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Review: 2018 Honda Civic Si Coupe
A coupe with the soul of a sportscar
THE PROS & CONS
- What’s Best: Solid performance and Honda build quality at an affordable price.
- What’s Worst: Back seat isn’t much more than a parcel shelf.
- What’s Interesting: This is a true sportscar masquerading as a mere compact coupe.
While we seem to be overwhelmed by electric and pilotless cars, thank God there are some – like the 2018 Honda Civic Si Coupe – where the joy of motoring is still celebrated.
There’s nothing like a willing small displacement engine, a tight chassis and quick-throw manual gearbox that responds to your inputs to instill what I call the joy of motoring.
This truly makes you feel that you are in control, rather than just aiming a slush-box vehicle down the street.
Civic has now been Canada’s top selling car for two decades and counting, with the production plant in Alliston, ON, putting out some of the finest made cars in the world, not just here in Canada.
The Civic Coupe lineup consists of four models, the first of which is the LX powered by a naturally aspirated 2.0-litre inline four-cylinder engine putting out 158 hp and 138 lb/ft of torque.
The middle two (EX-T and Touring) come with a 1.5-litre turbo direct injection inline four-cylinder. Even though it is three-quarters the displacement of the 2.0-litre, it produces 174 hp and 162 lb/ft of torque.
Honda knows a thing or two about turbocharging from its many Formula 1 and IndyCar wins and they applied that knowledge to the Si, increasing output to 205 hp and 192 lb/ft of torque.
Running on recommended premium, the Si has a fuel rating of 8.4/6.2/7.4L/100 km city/highway/combined.
The Si is front-drive with a six-speed manual transmission only. In addition, it has a standard limited slip differential that really helps put the power down.
The Si is fitted exclusively with 18-inch high-style alloy wheels.
Instrument placing has always been a Honda strong point and the Si seats the driver directly in front of the main gauge cluster with secondary stalks and controls within easy reach.
Unlike the Si sedan I drove in 2017 with a very stiff gearbox, the 2018 version tested here was light but precise, with spring-loading that helped put the lever in the slot I wanted before I starting thinking about it.
The trunk offers 289 litres of cargo space, which can be expanded by lowering the rear 60:40 split/fold seats.
The Si navigation system had something I’ve noticed before on Hondas and that is the name of the next cross street displayed in large type across the top of the seven-inch centre stack touchscreen.
If you’ve ever been some place for the first time, trying to find a street and the map on the Navi is too small or down low, you’ll appreciate seeing the street names at a glance. It’s a great idea.
Another great idea is the LaneWatch system that has a rear-facing camera on the underside of the passenger mirror. Flick on the signal stalk for a left-turn and there is a full monitor view of what’s behind you. The best part is you can use it to change lanes and see if there is room.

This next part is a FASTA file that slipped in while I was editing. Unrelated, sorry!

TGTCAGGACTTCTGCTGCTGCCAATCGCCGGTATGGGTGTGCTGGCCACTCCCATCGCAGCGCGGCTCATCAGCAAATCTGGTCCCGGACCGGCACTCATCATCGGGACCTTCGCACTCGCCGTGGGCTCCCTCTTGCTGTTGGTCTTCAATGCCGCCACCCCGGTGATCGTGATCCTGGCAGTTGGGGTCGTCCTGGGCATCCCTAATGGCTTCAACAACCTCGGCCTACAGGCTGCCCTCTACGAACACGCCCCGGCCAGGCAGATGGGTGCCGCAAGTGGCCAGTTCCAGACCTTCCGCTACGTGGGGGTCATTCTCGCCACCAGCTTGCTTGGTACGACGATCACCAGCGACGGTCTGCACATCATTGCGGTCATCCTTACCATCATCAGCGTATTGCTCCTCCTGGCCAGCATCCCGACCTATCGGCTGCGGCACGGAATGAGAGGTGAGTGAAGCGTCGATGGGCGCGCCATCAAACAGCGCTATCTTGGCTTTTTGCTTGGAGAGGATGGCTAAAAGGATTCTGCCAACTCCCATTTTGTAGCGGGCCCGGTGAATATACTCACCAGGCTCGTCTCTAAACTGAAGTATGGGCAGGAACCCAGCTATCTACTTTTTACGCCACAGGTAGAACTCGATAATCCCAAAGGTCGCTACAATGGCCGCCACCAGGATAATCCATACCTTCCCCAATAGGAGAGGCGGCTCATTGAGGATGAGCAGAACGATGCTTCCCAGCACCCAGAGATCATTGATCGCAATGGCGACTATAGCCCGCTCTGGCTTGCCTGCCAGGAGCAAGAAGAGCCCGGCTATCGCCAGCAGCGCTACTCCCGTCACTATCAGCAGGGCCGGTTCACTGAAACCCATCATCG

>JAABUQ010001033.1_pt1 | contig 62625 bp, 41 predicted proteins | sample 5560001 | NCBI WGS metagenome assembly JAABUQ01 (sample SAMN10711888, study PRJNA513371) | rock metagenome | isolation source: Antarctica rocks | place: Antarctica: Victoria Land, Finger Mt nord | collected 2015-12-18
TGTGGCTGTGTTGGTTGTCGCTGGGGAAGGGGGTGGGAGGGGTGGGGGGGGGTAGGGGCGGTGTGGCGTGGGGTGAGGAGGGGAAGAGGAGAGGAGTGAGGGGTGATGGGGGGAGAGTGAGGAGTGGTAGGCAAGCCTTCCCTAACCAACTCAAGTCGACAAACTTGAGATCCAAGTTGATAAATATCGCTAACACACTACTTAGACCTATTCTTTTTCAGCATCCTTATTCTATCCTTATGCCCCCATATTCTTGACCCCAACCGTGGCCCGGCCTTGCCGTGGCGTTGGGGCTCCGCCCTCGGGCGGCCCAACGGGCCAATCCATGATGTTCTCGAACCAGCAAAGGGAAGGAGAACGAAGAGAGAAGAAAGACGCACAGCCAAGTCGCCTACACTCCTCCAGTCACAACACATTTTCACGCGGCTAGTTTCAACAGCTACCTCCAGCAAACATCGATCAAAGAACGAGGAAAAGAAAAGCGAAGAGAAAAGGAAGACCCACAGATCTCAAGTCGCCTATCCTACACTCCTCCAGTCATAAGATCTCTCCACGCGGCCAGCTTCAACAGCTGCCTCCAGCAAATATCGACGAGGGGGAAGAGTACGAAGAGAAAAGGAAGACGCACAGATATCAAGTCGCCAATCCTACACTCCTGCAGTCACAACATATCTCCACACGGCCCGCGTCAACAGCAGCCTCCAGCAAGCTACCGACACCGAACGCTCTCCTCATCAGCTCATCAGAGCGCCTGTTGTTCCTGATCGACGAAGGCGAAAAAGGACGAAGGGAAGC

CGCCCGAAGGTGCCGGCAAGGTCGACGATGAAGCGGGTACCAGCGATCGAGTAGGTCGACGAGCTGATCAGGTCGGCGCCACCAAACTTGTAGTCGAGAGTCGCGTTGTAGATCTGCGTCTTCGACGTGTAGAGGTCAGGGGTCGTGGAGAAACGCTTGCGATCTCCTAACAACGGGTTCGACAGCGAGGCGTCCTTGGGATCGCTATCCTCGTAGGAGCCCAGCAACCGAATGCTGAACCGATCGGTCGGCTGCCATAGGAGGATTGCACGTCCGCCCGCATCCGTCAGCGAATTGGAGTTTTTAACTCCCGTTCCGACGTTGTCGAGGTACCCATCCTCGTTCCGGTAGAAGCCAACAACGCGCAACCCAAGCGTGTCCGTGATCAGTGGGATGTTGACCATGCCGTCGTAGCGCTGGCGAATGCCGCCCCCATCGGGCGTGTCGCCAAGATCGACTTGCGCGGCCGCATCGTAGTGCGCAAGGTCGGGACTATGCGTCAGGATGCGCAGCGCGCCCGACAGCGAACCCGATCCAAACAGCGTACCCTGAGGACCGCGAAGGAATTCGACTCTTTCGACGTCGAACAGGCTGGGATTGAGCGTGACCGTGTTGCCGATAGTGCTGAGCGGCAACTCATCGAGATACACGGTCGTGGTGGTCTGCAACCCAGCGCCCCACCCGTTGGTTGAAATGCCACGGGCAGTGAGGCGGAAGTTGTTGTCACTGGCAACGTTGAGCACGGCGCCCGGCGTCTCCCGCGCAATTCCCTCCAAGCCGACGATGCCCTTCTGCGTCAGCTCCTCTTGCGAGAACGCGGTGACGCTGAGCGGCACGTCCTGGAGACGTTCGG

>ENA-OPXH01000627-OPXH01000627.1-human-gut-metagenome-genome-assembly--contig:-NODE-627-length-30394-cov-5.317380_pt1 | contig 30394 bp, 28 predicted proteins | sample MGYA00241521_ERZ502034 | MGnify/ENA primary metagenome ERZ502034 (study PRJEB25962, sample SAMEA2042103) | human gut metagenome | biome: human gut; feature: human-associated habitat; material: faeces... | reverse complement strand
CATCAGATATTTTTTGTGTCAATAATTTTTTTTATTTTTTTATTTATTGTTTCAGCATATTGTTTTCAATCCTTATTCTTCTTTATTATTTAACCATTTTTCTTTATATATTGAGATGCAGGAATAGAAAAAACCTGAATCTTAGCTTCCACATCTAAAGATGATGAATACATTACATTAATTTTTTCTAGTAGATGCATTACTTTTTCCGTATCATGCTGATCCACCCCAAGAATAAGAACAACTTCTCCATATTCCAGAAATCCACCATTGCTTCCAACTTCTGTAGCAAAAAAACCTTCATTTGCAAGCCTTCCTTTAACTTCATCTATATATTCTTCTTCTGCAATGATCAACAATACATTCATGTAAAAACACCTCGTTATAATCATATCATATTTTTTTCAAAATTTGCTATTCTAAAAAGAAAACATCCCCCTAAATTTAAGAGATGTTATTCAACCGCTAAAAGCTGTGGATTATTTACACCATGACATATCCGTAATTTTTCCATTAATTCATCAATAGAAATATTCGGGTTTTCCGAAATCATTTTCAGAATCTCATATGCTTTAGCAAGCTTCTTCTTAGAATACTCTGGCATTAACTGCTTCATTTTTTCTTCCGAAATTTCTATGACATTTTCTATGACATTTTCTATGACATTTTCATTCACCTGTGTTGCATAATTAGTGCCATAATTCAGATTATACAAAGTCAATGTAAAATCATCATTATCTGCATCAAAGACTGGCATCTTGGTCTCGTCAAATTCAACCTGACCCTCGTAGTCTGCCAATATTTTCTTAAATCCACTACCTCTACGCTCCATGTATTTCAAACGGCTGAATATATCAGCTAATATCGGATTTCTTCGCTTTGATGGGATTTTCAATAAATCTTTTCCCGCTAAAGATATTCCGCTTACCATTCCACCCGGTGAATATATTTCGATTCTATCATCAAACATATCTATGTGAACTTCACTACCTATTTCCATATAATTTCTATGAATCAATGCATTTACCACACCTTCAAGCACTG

There is a button on the centre console marked “Sport,” which alters the suspension dampers as well as steering and throttle response, giving the Si a more direct, tighter feel.
The driver information display can be configured for a number of things, one of which is a real G-metre where you can track your progress at sporting speeds.
The Si has got lots of punch and it loves being pushed through winding roads where all the driving aids come into play, allowing the driver to throw it around a bit and not worry about it stepping out.
While it is a front-driver and should be prone to understeer, the limited slip diff puts torque down solidly going into and out of a bend.
Twisting up and through the hills leading up to Collingwood, the Si was stable and predictable and the sightlines were good.
The suspension is MacPherson struts up front, but at the rear is a fully independent multi-link setup that goes a long way to keeping the back of the front-engine, front-drive coupe in check on the twisty bits of roadway.
When it came to passing, I dropped a cog and hit the gas and acceleration was strong, with the turbo spooling up smartly to provide all the power I needed.
It was lots of fun and after more than 400 km, I arrived home with a smile on my face.
And if it’s pure power you’re after, there’s always the Type R, which is officially the fasted production front-driver you can buy.
There is a Honda Civic for everyone, which is why it sells so well.
But the Si gives sportscar response and handling at more than a reasonable amount of money.
Say “si” to Si!
2018 Honda Civic Si Coupe
BODY STYLE: Compact four-door coupe.
DRIVE METHOD: Front-engine, front-wheel-drive, standard six-speed manual transmission
ENGINE: 1.5-litre direct injection turbo inline four-cylinder (205 hp, torque 192 lb/ft
FUEL ECONOMY: (Premium recommended) 8.4/6.2/7.4L/100 km city/highway/combined
CARGO: 289 litres behind rear 60:40 split/fold seat
TOW RATING: Not recommended
PRICE: $29,090 not including destination fee
WEB SITE: Civic Coupe
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